Archive for November 5th, 2010

Eight reasons why Pakatan lost

Bridget Welsh
Nov 5, 10

The BN deservedly should claim and savour yesterday’s victories. The combined gains in Galas and Batu Sapi show significant swings across ethnic minorities, which proved to be decisive in determining the final outcome.

This is the first major turning point in the political stalemate between the BN and Pakatan Rakyat among all of the 13 by-elections since March 2008.

From the ground, it was clear that the BN had the advantage in both seats, and I expected both wins. The results, however, are even larger than expected. Read the rest of this entry »


When the people are high on peyote…

Kee Thuan Chye
Nov 5, 10


The results of the two by-elections yesterday are portentous. No matter what analysts may say of their being isolated cases, or their being local stories with no bearing on the national saga, the implications could be deeper than some would care to admit.

Despite the decayed and fallen bridges in their villages, Sabahans stood squarely behind BN and returned its candidate to the parliamentary seat of Batu Sapi with an even bigger majority than in 2008.

They rejected the opposition candidates, one of whom was a former Sabah chief minister. He came off with the least number of votes and ended up a poor third to the PKR man. His Sabah Progressive Party (SAPP) hoped to be a viable challenger to BN at the next general election, but after this defeat, it looks pretty unlikely.

It didn’t seem to matter to the Sabah electorate that the rotten bridges might reflect a rotten system. They were happy with the status quo.

And from the way it looks, they’ll be happy with it too at the next general election. By then, you can bet that those bridges would have been repaired.

In Kelantan, PAS lost its state seat of Galas to Umno, and that result was a definite letdown. Losing by a margin of 1,190 brought it close to a disaster. It looked like the Malays were flocking back to Umno, thanks perhaps to the rhetoric of the recent Umno general assembly. And the Chinese too, which was rather unexpected. Read the rest of this entry »


The prerogative of choice

by Goh Keat Peng

This we have to admire about the more established democracies: that there is no monopoly about which party will form the government of any level. The two or more main parties or coalitions of parties have reasonable chance. The people are not saddled effectively with just one choice. In recent times, the world has witnessed a change of government in Britain and just days ago, the House of Representatives in the US has changed hands. Just two years after a very popular president was swept into office, Congress is now in the hands of the opposition.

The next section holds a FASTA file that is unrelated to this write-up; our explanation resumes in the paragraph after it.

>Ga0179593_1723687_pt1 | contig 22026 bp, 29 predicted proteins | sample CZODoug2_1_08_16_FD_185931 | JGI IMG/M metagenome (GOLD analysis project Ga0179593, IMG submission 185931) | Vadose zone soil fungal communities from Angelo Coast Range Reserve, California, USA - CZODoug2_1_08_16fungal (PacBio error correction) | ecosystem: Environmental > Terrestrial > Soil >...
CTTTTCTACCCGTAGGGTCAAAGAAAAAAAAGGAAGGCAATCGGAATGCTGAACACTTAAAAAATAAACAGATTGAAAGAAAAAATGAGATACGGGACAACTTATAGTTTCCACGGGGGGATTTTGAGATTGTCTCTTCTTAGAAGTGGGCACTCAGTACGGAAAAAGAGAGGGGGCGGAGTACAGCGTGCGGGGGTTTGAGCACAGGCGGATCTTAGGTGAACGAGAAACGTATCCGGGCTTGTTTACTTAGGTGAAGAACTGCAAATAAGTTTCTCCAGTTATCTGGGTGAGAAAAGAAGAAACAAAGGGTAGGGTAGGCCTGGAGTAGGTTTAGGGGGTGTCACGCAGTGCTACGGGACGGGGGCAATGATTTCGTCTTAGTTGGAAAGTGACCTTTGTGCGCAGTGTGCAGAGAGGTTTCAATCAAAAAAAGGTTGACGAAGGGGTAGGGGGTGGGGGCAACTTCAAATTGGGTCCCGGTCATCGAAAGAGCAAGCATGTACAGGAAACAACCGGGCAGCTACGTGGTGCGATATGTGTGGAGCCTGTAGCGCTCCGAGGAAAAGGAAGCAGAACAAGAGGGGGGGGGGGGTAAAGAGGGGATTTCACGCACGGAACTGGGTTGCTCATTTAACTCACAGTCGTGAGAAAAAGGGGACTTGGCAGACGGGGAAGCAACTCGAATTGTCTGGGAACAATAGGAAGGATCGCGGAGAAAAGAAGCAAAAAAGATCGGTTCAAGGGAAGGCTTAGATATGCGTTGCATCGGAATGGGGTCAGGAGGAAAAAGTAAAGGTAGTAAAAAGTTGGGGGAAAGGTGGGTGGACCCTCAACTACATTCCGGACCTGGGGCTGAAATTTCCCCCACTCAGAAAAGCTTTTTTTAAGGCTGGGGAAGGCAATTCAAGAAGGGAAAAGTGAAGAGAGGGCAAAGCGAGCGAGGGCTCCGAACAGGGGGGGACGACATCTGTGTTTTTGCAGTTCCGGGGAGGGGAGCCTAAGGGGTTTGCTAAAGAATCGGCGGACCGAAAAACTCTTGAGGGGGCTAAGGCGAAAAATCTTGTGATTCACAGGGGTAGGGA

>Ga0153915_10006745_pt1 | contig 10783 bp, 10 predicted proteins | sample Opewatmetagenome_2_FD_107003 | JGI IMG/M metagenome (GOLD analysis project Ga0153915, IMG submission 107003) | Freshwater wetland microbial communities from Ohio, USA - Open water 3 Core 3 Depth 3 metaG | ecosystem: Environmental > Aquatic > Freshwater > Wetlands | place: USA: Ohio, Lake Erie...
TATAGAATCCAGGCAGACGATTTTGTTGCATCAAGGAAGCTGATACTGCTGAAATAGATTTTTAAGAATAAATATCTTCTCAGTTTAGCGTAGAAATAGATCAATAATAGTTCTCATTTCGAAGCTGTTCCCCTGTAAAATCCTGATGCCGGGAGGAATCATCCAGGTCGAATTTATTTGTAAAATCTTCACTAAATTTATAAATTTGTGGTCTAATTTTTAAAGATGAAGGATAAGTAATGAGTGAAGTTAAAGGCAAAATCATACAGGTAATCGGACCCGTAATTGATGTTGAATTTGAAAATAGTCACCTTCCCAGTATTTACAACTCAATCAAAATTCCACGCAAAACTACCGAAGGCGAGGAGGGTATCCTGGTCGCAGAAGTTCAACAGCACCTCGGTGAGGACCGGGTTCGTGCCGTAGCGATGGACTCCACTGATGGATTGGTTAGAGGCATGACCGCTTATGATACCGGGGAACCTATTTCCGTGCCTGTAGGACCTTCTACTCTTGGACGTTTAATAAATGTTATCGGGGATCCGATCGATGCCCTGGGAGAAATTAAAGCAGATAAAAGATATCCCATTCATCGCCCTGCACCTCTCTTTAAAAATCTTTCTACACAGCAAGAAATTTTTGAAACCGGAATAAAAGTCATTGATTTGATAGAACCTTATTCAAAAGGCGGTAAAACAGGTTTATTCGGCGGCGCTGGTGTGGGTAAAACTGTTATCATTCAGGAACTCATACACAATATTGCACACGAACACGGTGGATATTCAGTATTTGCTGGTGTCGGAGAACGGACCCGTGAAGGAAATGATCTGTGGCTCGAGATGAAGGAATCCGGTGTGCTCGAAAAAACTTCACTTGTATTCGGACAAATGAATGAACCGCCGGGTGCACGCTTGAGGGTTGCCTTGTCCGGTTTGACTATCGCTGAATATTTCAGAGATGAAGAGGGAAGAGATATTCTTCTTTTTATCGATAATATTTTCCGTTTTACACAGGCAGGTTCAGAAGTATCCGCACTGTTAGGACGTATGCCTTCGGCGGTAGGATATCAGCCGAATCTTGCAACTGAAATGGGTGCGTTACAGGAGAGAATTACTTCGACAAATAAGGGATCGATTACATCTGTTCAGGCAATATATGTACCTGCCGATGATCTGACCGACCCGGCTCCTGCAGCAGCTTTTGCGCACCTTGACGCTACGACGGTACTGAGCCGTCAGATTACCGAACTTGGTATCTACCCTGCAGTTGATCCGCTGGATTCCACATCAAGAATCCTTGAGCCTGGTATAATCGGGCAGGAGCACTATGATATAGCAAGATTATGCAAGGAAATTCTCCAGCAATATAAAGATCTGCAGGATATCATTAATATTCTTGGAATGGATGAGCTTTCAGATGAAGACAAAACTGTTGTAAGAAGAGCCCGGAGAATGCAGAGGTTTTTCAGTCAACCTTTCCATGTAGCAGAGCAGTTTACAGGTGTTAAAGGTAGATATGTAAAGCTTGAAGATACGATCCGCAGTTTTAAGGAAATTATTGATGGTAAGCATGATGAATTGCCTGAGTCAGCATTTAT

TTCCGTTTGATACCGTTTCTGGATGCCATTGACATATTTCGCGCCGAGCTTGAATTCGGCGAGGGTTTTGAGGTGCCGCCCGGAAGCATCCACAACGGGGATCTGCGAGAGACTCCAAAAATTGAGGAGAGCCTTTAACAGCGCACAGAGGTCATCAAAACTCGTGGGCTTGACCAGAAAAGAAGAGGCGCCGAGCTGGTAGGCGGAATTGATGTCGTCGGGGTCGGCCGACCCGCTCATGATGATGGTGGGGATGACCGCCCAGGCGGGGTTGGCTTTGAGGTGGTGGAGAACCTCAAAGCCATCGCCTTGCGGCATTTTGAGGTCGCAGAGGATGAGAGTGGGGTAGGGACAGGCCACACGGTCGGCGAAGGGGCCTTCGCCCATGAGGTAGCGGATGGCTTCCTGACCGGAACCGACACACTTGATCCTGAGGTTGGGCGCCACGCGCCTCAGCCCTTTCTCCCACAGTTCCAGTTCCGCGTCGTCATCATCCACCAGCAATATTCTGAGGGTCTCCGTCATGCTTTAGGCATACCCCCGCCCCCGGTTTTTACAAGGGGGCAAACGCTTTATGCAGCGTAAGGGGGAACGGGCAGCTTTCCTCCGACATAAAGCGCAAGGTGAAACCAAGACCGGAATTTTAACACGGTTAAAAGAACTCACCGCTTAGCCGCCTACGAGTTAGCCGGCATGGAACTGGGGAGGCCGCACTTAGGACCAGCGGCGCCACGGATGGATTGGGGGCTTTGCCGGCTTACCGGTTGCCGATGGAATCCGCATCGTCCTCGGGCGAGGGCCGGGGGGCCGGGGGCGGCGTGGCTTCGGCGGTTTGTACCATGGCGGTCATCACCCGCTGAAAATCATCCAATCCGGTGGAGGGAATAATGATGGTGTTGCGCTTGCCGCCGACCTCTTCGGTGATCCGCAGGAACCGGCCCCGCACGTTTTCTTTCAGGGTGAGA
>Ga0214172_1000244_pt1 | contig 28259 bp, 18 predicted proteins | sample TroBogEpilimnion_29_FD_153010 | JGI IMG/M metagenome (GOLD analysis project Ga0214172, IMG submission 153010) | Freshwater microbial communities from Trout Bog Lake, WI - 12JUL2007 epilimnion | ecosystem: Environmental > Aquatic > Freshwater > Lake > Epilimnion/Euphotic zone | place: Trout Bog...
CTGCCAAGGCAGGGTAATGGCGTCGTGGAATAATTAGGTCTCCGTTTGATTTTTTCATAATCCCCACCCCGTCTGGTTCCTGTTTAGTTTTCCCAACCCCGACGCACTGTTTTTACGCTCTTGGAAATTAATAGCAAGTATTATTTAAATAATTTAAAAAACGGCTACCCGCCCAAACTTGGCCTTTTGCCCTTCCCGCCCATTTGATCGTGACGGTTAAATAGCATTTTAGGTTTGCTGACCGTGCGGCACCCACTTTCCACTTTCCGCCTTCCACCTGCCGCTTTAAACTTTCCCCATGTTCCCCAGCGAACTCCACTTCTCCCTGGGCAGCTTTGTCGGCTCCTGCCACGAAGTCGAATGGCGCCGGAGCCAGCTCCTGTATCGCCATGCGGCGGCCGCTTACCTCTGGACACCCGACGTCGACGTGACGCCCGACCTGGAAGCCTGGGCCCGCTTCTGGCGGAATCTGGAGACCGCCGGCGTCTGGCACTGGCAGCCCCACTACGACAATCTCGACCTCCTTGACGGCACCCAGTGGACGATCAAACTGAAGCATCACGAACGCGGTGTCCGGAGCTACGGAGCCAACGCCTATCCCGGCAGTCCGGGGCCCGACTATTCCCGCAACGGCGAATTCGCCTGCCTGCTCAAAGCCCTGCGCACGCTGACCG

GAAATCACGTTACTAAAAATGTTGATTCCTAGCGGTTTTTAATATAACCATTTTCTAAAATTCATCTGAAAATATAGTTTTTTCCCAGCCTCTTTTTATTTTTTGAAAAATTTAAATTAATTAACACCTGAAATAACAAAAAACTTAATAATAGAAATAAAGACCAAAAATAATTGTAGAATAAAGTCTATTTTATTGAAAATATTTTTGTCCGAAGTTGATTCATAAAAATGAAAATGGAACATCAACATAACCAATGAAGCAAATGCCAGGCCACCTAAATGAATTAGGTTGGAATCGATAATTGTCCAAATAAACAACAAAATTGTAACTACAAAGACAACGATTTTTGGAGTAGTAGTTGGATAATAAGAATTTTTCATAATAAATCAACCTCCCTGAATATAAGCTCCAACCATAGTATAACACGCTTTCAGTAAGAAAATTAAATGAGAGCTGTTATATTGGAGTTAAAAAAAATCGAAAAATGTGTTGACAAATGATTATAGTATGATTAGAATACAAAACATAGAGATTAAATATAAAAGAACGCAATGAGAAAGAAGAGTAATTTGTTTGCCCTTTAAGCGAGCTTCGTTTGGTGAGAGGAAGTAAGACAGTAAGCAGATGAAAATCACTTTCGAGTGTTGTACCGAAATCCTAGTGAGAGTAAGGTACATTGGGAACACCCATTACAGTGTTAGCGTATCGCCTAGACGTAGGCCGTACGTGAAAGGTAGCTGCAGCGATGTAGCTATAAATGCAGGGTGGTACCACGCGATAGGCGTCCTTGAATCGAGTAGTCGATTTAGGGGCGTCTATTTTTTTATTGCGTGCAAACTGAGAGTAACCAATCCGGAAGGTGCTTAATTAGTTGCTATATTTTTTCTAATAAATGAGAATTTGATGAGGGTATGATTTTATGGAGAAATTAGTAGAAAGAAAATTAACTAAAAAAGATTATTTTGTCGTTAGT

This should be the case in most things in life. An exception being family. We can of course choose who to marry or whether to marry at all. But we cannot choose which family we wish to be born in. This is of course because you can’t make choices before you have come into existence in the first place!

You go to a neighbourhood grocer’s and there is not just one brand of toothpaste or, for that matter, toothbrush. With multiple choices for any product or service, an alternative is available. So a decision becomes necessary on your part. It could be that you walk into a megastore of today with ten choices of anything and still only stick to one brand of anything. That’s your prerogative.

Choice is on the whole healthy for human beings. To have the prerogative of choice is what you and I must have. Read the rest of this entry »


Broke and broken – should P. Ramlee have come back?

by The Ampas Man

Question: Di Mana Kan Ku Cari Ganti?

Answer: Not in Malaysia

Those who watched the heart-wrenching P. Ramlee documentary on the History Channel on 31st October 2010 must have gone to bed with a heavy heart. It transpires that Malaysia’s one and only film icon had died penniless and shunned by the public including his own colleagues. And the way it was done appears to have uncanny resemblances to what’s happening today in Malaysia, almost 45 years after Ramlee returned to Malaysia.

The documentary, narrated by British actor, Timothy Watson and 12 years in-the-making included precious interviews by some of his friends, actors and actresses who had passed on. The underlying tone was one of profound melancholy.

Ramlee, born out of poverty along Caunter Hall Road at an Achenese community in Penang , had to endure a brutal Japanese occupation whose schools incidentally inculcated a certain discipline in him. In his formative years then, this discipline proved crucial as a founding platform for his eventual brilliance, creativity and innovation in film and music.

He subsequently gained phenomenal success at Shaw Brother’s Jalan Ampas studios in Singapore. His success at Jalan Ampas was the apparent result of the studio’s incredible milieu of experienced film crew, choreographers and directors which the Shaw Brothers had assembled from India, Hong Kong and Indonesia. With the load of management and finance off his shoulders, Ramlee was able to thrive and focus on his talent of creating music, acting and eventually direction, screenplay and editing. Read the rest of this entry »